Track listing[edit]

All songs by Paul Weller except where otherwise noted:

  1. "Happy Together" – 2:51
  2. "Ghosts" – 2:11
  3. "Precious" – 4:13
  4. "Just Who Is the 5 O'Clock Hero?" – 2:15
  5. "Trans-Global Express" – 3:59
  6. "Running on the Spot" – 3:06
  7. "Circus" (Bruce Foxton) – 2:11
  8. "The Planner's Dream Goes Wrong" – 2:19
  9. "Carnation" – 3:28
  10. "Town Called Malice" – 2:55
  11. "The Gift" – 3:08

2012 Deluxe Edition bonus tracks[edit]

Disc One additional tracks:

  1. "Precious" (12") – 5:54
  2. "The Great Depression" – 2:53
  3. "The Bitterest Pill (I Ever Had to Swallow)" (12")[citation needed] – 3:33
  4. "Pity Poor Alfie" / "Fever" – 4:40

Disc Two: (tracks 7–15 previously unreleased)

  1. "Beat Surrender" – 3:27
  2. "Shopping" – 3:21
  3. "Move on Up" – 3:52
  4. "Stoned Out of My Mind" – 3:15
  5. "War" – 5:10
  6. "Pity Poor Alfie" (swing version) – 4:11
  7. "Skirt" (demo) – 2:45
  8. "Ghosts" (instrumental demo) – 2:35
  9. "Just Who is the 5 O'Clock Hero?" (demo) – 2:21
  10. "The Planner's Dream Goes Wrong" (demo) – 2:18
  11. "Carnation" (instrumental demo) – 1:33
  12. "Alfie" (demo 2) – 2:38
  13. "We've Only Started" (old version) – 2:35
  14. "Shopping" (aka Paul's Demo) – 3:22
  15. "Solid Bond in Your Heart" (demo) – 3:07

Personnel[edit]

The Jam

with:

  • Pete Wilson – keyboards on "Trans-Global Express" and "The Gift"
  • Keith Thomas - saxophone
  • Steve Nichol – trumpet
  • Russ Henderson - steel drums
Technical

Chart performance[edit]

The Gift spent 25 weeks on the UK album charts, rising to No. 1.[10] In the U.S., the album spent 16 weeks on the Billboard 200 album charts and reached its peak position of No. 82 in May 1982.[11]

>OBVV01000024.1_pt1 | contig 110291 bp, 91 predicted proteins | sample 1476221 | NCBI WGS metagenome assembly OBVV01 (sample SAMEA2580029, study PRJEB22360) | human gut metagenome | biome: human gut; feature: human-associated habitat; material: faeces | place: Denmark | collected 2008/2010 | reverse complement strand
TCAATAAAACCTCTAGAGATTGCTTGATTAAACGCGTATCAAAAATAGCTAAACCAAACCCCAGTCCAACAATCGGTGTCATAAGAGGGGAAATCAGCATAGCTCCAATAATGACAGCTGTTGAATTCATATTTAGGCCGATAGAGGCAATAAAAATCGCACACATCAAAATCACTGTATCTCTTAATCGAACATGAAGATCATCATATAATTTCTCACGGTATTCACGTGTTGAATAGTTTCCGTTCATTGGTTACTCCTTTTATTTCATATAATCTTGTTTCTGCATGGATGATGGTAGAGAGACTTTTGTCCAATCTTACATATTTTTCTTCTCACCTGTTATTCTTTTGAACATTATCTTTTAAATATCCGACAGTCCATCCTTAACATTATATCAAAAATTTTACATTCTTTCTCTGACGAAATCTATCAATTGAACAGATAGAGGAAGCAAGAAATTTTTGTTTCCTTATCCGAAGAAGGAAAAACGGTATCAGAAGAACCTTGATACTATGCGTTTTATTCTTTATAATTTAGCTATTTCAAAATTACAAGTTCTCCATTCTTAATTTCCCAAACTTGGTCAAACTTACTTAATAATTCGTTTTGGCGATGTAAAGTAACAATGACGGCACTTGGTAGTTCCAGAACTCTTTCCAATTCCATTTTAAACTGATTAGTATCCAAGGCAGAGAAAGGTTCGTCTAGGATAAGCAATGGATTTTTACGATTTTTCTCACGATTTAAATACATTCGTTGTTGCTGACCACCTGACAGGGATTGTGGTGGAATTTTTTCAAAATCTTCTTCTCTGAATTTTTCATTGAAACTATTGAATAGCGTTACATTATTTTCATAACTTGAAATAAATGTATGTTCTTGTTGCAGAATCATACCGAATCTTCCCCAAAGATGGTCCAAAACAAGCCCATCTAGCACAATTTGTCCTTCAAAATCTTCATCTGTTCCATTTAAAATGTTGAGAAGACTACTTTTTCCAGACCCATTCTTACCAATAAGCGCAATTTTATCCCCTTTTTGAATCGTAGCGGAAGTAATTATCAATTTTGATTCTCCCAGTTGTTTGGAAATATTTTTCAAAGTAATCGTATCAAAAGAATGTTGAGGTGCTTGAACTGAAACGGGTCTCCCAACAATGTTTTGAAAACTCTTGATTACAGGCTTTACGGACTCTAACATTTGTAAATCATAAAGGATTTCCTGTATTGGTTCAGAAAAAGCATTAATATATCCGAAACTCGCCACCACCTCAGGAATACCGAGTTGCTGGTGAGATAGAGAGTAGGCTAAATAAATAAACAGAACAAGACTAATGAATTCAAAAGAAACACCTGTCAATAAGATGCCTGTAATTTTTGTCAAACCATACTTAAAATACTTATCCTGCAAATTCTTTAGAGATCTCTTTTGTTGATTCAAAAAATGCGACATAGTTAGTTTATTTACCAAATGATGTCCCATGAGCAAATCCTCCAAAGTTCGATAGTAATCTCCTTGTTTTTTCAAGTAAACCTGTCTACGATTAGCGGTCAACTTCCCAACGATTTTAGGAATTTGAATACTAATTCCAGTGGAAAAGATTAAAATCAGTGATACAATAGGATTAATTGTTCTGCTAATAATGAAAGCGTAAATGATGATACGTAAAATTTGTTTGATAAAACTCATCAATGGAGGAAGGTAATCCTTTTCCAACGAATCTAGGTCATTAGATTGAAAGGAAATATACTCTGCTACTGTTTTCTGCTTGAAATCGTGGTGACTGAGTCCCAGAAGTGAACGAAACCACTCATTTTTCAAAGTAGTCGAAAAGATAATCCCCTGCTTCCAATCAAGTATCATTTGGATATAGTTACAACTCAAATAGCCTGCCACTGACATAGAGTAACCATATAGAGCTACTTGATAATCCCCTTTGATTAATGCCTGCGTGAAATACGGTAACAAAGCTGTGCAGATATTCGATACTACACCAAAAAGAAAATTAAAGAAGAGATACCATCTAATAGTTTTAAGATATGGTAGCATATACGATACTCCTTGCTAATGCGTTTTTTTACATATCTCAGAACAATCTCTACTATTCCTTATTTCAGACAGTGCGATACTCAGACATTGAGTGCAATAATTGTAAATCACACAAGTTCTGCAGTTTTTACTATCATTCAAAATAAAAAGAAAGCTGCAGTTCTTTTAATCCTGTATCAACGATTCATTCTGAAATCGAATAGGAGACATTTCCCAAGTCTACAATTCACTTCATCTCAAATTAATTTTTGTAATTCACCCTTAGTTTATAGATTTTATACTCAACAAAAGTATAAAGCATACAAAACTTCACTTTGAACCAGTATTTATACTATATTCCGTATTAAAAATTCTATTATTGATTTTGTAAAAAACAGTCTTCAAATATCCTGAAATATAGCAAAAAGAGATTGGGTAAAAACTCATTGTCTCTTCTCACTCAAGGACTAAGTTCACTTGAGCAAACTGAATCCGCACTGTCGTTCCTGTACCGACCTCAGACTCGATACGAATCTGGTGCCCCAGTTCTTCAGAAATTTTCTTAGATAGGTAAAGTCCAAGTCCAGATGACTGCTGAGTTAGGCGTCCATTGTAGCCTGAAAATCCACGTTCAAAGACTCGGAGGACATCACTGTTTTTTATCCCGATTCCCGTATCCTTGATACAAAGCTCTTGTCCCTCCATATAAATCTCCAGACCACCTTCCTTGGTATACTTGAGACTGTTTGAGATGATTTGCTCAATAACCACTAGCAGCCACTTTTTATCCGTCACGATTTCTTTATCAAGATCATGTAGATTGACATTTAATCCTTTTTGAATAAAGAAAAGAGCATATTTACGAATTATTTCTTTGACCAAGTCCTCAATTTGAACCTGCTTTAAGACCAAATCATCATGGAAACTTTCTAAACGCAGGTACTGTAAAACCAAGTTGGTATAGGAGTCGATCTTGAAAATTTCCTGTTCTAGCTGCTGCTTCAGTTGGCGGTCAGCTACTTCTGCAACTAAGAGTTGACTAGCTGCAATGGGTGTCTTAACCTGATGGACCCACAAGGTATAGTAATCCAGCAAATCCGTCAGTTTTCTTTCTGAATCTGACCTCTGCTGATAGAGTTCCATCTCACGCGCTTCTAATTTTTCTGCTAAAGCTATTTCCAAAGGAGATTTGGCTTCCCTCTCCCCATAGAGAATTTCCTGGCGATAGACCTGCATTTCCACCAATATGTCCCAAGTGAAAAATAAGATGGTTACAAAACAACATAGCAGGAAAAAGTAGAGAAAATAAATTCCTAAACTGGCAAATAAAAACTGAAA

References[edit]

  1. ^ a b Chris Woodstra (12 March 1982). "The Gift – The Jam | Songs, Reviews, Credits". AllMusic. Retrieved 12 October 2016.
  2. ^ a b c "The Jam Album Reviews – The Gift". Thejam.org.uk. Archived from the original on 29 February 2012. Retrieved 14 January 2016.
  3. ^ "CG: the jam". Robert Christgau. Retrieved 14 January 2016.
  4. ^ "The Jam – The Gift: Super Deluxe Edition". Uncut.co.uk. 19 November 2012. Retrieved 14 January 2016.
  5. ^ Roberts, David (2006). British Hit Singles & Albums (19th ed.). London: Guinness World Records Limited. p. 277. ISBN 1-904994-10-5.
  6. ^ "Paul Weller Opens up About Anniversary Reissue of The Gift". NME. 19 September 2012. Retrieved 29 August 2017.
  7. ^ Hellier, John (26 May 1999). "Paul Weller Interview with John Hellier". wappingwharf. Retrieved 19 October 2019.
  8. ^ That's Entertainment: My Life in the Jam p. xi
  9. ^ That's Entertainment: My Life in the Jam p. 154
  10. ^ "UK Official Charts: The Gift". Official Charts Company. 2017. Retrieved 16 February 2017.
  11. ^ "Billboard 200: The Jam". Billboard. 2017. Retrieved 16 February 2017.